The influential scientist talks about his Earth-as-superorganism hypothesis and predicts a new era for humanity, unfettered by the constraints of our bodies

Earth 24 July 2019
James Lovelock
Dawn of a new age: James Lovelock at 100

Photographed by David Stock for New Scientist

JAMES LOVELOCK turns 100 this July. One of the most influential scientists of our time, he worked for the British government during the second world war and later for NASA on the Mars Viking mission. It was then that he was inspired to develop the Gaia hypothesis, the idea that Earth is a massively interconnected, self-regulating system. His new book, Novacene: The coming age of hyperintelligence, argues that the Anthropocene era of human influence over the planet is coming to an end and that an age of superintelligent beings is about to begin.

Thanks for the coffee and, er, the saucer of ice…

That’s to make it drinkable. A chunk of ice cools the coffee 80 times more effectively than the equivalent volume of water at 0 degrees.

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Ever the scientist. How did your interest in science and problem-solving start?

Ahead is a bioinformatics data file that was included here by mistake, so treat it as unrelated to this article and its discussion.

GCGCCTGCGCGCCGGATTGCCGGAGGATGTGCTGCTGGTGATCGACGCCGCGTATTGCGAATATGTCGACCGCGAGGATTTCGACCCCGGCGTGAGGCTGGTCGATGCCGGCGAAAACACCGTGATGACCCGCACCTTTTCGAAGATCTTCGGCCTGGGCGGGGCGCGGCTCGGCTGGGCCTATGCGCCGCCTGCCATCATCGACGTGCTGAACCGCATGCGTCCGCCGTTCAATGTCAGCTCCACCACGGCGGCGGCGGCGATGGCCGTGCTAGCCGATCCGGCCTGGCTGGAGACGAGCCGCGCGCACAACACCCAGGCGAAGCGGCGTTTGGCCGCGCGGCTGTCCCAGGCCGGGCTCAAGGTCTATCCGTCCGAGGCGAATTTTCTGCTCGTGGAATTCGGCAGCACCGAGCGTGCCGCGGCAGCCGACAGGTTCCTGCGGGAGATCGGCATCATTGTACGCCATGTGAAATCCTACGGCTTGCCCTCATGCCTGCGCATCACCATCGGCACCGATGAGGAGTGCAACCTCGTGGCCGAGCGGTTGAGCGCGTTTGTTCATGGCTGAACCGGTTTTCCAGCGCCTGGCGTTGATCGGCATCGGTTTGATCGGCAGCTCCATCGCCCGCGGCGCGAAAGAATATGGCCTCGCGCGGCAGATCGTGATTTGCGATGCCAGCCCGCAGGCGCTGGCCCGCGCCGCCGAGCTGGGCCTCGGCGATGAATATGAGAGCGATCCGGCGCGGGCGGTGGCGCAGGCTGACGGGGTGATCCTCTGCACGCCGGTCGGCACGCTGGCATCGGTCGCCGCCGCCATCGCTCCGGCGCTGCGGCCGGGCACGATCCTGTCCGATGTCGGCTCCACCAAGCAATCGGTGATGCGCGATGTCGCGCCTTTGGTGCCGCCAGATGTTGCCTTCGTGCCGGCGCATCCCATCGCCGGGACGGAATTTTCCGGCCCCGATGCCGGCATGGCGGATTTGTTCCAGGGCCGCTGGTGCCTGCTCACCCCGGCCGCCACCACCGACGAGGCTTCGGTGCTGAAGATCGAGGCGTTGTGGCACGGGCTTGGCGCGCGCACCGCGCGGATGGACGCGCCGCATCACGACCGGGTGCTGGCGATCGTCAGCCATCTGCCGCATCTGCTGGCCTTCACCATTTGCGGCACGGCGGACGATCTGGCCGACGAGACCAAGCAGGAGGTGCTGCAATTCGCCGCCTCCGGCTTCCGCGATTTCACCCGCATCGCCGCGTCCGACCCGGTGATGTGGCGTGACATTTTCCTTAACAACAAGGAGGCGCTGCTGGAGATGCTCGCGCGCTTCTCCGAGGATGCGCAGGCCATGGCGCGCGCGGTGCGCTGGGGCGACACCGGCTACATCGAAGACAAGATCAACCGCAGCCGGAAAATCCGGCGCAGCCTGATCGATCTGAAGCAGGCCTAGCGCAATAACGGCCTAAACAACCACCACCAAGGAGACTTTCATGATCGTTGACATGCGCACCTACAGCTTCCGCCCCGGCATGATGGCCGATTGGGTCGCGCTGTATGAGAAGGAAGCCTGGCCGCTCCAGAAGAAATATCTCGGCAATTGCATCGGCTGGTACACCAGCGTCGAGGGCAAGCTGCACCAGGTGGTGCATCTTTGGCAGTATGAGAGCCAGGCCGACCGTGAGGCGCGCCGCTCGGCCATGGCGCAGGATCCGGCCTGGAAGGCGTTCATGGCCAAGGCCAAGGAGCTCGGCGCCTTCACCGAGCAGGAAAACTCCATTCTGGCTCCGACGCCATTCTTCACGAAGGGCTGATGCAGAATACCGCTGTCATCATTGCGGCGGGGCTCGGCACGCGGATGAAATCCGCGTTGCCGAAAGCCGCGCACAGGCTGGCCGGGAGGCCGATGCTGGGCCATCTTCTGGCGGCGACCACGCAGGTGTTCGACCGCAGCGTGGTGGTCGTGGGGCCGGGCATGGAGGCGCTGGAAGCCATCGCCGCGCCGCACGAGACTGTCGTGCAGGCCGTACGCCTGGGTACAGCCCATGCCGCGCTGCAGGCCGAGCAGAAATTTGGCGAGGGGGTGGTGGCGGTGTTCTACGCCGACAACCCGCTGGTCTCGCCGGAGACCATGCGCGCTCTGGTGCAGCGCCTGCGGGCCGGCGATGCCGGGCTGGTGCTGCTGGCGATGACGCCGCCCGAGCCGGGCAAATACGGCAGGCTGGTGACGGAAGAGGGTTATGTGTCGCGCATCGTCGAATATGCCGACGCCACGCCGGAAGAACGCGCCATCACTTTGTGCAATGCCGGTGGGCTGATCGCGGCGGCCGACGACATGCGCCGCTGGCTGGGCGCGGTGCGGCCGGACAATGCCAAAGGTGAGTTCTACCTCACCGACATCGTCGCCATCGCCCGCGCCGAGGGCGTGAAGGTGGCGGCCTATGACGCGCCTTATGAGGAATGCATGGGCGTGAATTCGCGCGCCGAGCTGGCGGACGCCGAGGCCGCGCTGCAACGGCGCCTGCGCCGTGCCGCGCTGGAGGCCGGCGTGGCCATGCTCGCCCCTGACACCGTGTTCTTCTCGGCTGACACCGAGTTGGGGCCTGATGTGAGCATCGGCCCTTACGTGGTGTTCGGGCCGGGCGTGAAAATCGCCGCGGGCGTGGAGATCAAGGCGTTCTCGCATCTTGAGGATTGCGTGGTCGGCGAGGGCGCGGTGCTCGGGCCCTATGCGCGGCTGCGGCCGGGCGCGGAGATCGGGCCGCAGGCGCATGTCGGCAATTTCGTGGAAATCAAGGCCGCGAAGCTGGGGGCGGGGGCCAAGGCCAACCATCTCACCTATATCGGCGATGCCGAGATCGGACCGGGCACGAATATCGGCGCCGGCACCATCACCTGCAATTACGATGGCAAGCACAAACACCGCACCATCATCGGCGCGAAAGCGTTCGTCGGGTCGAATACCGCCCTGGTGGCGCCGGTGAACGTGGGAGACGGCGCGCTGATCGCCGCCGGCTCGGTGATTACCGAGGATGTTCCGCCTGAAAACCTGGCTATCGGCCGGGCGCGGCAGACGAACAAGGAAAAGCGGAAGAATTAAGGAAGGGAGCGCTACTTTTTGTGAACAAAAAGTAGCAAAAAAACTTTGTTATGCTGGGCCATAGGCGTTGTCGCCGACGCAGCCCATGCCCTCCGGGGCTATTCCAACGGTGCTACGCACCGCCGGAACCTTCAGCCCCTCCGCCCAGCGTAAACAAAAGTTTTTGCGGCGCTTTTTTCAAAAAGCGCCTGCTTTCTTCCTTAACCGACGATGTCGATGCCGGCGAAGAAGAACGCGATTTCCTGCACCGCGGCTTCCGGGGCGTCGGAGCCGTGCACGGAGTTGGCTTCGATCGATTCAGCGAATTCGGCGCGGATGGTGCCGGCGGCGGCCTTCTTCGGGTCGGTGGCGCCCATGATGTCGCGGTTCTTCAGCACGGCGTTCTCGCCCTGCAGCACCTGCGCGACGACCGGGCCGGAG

Well, my dad was a hunter-gatherer and that’s where I learned my ecology. He used to take me for walks and knew the nesting places of all the birds, and the names and homes of all the animals, plants and insects. He gave me training in the environment.

A British hunter-gatherer? You aren’t that old! But did that training make you an environmentalist?

No! That immediately makes me think of a city-based academic type of person who has strong views on how things ought to be. I am a much more laid-back person who just takes the world as it comes. I …

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View Article Here New Scientist – Earth